Moment of truth for Magna-Sberbank Opel bid as new GM demand stalls talks

Negotiations between GM and bidders for its Opel operations in Europe stalled during late Wednesday night discussions hosted by the German Chancellor, as workers have back the Magna-Sberbank bid.

During the discussions GM requested an additional $415 million, in a move which has seen one potential bidder, RHJ Holdings, dismissed.

The German Finance Minister Peer Steinbrueck, expressed surprise at the new demands from GM for its European operations, adding that this had stalled talks

"I can only confirm that it was surprising that GM came with more significant cash needs which kept us busy during the night."

When asked about how much was being requested by GM, Steinbruck outlined the sum, and confirmed that one bidder was no longer in the running.

"It is all together about 300 million euro – equivalent to 418 million US dollars – which need to be covered very quickly, and that has extended this night very significantly. Further request were made to the two investors which are still being considered. There is no need to keep secret that one investor which is not considered any more is Ripplewood, FIAT and Magna remain in the game."

Opel stalled after its parent, General Motors, said it had to sell its German based subsidiary or face bankruptcy. Anxious about the company’s future, the German government will decide who will be at Opel’s wheel.

The bidders are Italy’s Fiat, RHJ International, Beijing Autumotive Industry Corporation and the alliance of Canadian car maker Magna, Russian state owned-lender Sberbank, and the Gaz auto plant. Experts such as Reiner Hartmann from the Association of European Business in Russia say the latter is in a pole position.

“It will benefit both sides. It will first of all open for Sberbank an opportunity for very solid investment in a growing industry in Europe. On the other side it would be good for Russian automobile manufacturing, in particular Gaz to gains some technologies it desperately needs in order to upgrade its product lines.”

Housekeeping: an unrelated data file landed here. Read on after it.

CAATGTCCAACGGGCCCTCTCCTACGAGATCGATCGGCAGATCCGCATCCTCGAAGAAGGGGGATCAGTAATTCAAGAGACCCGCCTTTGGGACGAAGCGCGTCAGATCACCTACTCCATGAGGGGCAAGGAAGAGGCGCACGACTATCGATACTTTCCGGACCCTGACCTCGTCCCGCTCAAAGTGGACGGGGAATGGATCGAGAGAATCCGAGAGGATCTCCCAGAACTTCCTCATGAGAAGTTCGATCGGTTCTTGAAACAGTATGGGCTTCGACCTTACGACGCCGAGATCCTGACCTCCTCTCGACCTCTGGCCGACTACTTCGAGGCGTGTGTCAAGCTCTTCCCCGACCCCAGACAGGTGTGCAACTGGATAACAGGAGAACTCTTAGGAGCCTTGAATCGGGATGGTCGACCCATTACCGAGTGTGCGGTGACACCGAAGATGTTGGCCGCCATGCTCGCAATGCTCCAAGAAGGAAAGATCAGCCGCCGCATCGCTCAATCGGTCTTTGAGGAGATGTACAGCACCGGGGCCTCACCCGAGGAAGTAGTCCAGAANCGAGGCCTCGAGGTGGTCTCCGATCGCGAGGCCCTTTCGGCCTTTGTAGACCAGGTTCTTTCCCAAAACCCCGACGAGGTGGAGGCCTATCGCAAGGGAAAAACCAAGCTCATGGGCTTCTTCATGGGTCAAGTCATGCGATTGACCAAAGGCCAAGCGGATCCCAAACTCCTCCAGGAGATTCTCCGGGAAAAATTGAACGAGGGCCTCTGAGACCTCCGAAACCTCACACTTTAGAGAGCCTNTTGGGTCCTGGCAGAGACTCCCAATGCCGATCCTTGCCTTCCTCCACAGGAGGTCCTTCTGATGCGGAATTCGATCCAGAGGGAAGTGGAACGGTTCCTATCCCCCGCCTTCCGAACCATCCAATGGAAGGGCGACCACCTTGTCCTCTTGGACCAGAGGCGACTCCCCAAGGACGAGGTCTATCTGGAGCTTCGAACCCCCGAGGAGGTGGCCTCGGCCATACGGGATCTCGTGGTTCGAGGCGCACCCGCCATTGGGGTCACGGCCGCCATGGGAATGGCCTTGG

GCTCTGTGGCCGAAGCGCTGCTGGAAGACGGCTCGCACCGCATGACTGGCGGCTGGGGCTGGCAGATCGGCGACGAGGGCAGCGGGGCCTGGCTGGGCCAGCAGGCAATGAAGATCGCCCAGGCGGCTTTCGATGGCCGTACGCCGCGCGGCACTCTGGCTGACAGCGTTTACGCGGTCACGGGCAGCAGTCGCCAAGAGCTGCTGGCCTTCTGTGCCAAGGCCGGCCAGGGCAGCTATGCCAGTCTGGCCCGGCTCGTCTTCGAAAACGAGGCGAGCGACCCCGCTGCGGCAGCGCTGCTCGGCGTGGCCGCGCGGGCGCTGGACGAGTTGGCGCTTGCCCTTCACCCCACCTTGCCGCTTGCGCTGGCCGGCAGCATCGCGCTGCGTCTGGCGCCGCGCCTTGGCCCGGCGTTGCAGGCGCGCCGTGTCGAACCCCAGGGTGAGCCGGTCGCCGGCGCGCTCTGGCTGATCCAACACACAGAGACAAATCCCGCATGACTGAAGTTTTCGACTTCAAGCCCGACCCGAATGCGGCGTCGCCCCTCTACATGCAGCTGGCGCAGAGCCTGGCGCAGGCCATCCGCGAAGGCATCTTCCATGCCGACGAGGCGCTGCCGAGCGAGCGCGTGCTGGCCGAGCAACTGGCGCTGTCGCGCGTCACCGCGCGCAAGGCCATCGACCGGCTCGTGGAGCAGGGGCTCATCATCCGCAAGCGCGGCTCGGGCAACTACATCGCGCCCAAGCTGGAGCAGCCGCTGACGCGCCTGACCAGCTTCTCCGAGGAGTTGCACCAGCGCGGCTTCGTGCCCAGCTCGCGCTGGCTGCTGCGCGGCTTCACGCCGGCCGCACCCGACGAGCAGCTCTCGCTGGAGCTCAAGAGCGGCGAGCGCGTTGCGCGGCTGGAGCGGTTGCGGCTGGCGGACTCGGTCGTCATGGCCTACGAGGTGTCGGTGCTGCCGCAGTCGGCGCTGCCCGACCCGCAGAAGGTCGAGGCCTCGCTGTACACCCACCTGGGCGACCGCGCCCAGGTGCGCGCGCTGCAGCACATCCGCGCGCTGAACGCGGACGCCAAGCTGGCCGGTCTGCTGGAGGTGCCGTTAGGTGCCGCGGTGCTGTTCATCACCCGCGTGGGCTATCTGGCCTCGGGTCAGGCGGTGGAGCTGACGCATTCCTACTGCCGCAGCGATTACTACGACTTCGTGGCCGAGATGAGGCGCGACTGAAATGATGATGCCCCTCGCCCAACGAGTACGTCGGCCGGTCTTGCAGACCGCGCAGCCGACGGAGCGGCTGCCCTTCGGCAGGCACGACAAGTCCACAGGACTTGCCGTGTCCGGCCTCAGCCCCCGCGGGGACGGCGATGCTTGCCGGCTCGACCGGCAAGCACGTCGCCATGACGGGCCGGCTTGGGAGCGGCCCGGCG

Fiat, the main competitor of the Magna-Sberbank alliance, says it would have to cut a fifth of Opel’s staff across Europe and close one plant. But it would need less money from the German government. The Magna-Sberbank offer looks lucrative to both German politicians and Opel’s trade union, as the bidder promises to save most jobs, and add production, at a plant in Central Russia.

But analysts are skeptical about a joint venture with the debt-laden Gaz group. Elena Shakhnova, Analyst at VTB Capital says combining two loss-making carmakers carries significant risks.

“The main disadvantage of the Russian-Canadian consortium is that they are underestimating the risks associated with entering this new market. Magna of course knows the market well, but there’s a risk that in an attempt to overbid Fiat they are putting too ambitious targets ahead, and they will not be able to achieve it.”

Magna plans to inject up to 700 million euro into Opel. However, if the deal comes through, Magna would only have a 20% stake in Opel next to Sberbank’s 35%. GM will retain another 35% and 10% will be in the hands of workers.

In preparation for the sale, the assets of Opel and its sister company Vauxhall are being consolidated under the Opel unit. The decision by the German government is expected anytime soon as GM faces a deadline to restructure before June 1 or drive into bankruptcy.